Team captain guidance/team organization/logistical organization – We need to have the legs and logistics arranged for each team (i.e. before Friday night). We need to secure a complete team of 8 for each team that is strong and ready to compete for the open teams and have complete teams for each “fun” team (weeks before heading up to Lake W). Among the possibilities to help this work better would be to have a team captains’ meeting weeks ahead of time (mandatory attendance). Dotty Fine and I would be willing to share our strategy and tactics for (1) managing to have a complete team of 8 (not always easy to do), (2) how to make Friday night less stressful and (3) pitfalls of team logistics and how to hopefully avoid them.
Food – Better organization for dinner on Saturday . with a little effort we could do a pot of mild sauce (vegetarian) and pasta for arriving folks on Friday night . with a little more advance thought we could have avoided the reheating of food confusion (how to work microwave, bring smaller pans).
Water on course/support for runners – Would be nice to have a “roving car” for all teams to provide that support . may need more than one, since teams spread out after the first 3 legs. This would mean some people who do not run the relay would be involved as support.
Arranging for use of clubhouse for team meeting Friday night – Terry at condo office says that would be no problem. This way, those in the condo who wanted to sleep before midnight would not be disturbed.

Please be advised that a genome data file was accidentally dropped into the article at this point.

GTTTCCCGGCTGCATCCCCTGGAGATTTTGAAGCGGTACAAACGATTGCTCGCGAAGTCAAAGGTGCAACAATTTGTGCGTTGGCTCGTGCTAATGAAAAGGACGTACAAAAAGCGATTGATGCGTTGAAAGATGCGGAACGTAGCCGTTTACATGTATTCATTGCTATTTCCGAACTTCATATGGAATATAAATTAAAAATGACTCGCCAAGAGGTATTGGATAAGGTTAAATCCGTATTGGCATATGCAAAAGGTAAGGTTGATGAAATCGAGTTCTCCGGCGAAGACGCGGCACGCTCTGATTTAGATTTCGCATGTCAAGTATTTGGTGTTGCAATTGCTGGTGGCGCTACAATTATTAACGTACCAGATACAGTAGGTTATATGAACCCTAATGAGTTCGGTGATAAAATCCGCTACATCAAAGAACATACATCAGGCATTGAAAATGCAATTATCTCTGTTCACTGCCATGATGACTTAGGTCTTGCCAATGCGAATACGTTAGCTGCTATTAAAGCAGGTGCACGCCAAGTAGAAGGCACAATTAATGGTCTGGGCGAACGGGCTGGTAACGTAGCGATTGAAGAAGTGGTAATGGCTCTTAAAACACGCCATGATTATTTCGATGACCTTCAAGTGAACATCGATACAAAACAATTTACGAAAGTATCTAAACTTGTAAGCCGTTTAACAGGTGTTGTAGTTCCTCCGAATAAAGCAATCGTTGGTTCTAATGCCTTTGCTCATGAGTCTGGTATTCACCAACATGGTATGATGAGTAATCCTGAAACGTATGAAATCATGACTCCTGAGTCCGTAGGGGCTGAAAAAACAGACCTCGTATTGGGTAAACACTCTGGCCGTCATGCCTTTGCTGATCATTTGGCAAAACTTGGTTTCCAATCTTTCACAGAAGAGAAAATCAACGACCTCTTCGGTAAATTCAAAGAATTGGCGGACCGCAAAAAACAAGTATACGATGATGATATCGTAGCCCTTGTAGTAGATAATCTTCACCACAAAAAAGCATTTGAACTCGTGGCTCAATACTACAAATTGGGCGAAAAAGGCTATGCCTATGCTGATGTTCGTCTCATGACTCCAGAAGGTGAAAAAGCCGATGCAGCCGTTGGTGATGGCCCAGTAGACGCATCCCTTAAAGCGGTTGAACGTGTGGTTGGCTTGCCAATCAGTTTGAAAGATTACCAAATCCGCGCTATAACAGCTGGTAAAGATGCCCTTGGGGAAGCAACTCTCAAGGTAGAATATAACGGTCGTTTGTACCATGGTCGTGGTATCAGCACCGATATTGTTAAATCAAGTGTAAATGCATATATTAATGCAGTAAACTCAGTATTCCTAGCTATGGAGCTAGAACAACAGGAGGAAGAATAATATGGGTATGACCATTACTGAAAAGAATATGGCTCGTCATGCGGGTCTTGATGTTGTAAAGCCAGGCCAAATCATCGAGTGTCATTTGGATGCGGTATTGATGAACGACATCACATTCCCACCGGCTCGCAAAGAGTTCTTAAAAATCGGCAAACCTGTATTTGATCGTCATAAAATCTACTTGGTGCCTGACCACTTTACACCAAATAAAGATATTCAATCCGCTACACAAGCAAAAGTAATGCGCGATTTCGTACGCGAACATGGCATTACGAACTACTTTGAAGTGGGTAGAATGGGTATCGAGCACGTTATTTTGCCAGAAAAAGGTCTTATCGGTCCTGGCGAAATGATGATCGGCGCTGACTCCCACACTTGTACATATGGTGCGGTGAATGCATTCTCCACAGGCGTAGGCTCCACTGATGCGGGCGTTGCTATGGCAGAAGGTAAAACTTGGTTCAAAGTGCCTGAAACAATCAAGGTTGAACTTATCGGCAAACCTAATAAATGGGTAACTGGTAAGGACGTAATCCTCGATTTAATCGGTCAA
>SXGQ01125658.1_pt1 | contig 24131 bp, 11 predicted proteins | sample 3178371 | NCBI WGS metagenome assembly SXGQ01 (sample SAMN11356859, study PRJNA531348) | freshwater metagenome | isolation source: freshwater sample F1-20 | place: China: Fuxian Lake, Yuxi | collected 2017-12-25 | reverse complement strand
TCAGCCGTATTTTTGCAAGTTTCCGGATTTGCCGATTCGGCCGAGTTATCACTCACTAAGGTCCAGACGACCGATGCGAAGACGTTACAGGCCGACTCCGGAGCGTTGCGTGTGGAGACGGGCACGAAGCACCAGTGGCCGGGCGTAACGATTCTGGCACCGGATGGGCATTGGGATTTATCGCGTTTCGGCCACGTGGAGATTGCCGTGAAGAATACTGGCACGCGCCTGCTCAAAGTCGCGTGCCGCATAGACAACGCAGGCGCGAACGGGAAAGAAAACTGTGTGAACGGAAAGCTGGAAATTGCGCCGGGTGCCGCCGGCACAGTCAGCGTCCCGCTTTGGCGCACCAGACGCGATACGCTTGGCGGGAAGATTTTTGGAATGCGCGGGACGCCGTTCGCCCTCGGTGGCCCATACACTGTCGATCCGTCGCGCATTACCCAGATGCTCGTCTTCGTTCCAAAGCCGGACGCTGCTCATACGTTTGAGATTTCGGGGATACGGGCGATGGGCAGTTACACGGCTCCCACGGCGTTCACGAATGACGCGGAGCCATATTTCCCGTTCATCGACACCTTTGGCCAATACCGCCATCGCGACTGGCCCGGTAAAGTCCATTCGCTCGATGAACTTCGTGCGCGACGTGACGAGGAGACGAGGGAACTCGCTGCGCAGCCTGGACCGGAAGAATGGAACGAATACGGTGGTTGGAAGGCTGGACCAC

Expectations of folks coming up – The expectations of GBTC members running at Lake W need to be revisited. There are the mutually exclusive goals of (1) keep it reasonable expense-wise for the younger members who do not have a ton of disposable income and (2) getaway weekend for couples. Goal this year was to provide a bedroom for all couples or couples with kids . also to have a bed for each single person, with a priority given to those who paid early to room assignments, which for the most part, we managed to achieve. The major problem is uncertainty on numbers of folks staying at Samoset until the very last minute (the Club loses money if we rent too many condos). We need to balance numbers of people with numbers of beds, which is hard to do if we don’t know who will be there. The team captains MUST do a better job of finalizing team numbers earlier.